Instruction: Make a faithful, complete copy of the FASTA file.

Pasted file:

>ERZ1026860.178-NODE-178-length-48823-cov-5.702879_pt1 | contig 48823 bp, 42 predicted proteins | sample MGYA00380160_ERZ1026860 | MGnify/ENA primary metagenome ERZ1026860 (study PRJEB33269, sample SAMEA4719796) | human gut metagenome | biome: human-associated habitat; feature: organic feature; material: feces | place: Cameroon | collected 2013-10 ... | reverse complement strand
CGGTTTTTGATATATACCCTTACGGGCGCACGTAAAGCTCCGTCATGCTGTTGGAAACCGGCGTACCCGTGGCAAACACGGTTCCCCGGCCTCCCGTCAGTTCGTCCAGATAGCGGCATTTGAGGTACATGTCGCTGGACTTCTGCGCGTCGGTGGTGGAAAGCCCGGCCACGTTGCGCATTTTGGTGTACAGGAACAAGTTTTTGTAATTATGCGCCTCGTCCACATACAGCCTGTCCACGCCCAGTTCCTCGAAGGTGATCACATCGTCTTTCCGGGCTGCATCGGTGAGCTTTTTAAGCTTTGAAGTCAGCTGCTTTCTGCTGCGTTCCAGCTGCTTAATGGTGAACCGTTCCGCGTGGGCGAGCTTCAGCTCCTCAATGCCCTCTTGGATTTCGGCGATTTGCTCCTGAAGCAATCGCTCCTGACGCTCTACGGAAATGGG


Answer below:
>ERZ1026860.178-NODE-178-length-48823-cov-5.702879_pt1 | contig 48823 bp, 42 predicted proteins | sample MGYA00380160_ERZ1026860 | MGnify/ENA primary metagenome ERZ1026860 (study PRJEB33269, sample SAMEA4719796) | human gut metagenome | biome: human-associated habitat; feature: organic feature; material: feces | place: Cameroon | collected 2013-10 ... | reverse complement strand
CGGTTTTTGATATATACCCTTACGGGCGCACGTAAAGCTCCGTCATGCTGTTGGAAACCGGCGTACCCGTGGCAAACACGGTTCCCCGGCCTCCCGTCAGTTCGTCCAGATAGCGGCATTTGAGGTACATGTCGCTGGACTTCTGCGCGTCGGTGGTGGAAAGCCCGGCCACGTTGCGCATTTTGGTGTACAGGAACAAGTTTTTGTAATTATGCGCCTCGTCCACATACAGCCTGTCCACGCCCAGTTCCTCGAAGGTGATCACATCGTCTTTCCGGGCTGCATCGGTGAGCTTTTTAAGCTTTGAAGTCAGCTGCTTTCTGCTGCGTTCCAGCTGCTTAATGGTGAACCGTTCCGCGTGGGCGAGCTTCAGCTCCTCAATGCCCTCTTGGATTTCGGCGATTTGCTCCTGAAGCAATCGCTCCTGACGCTCTACGGAAATGGG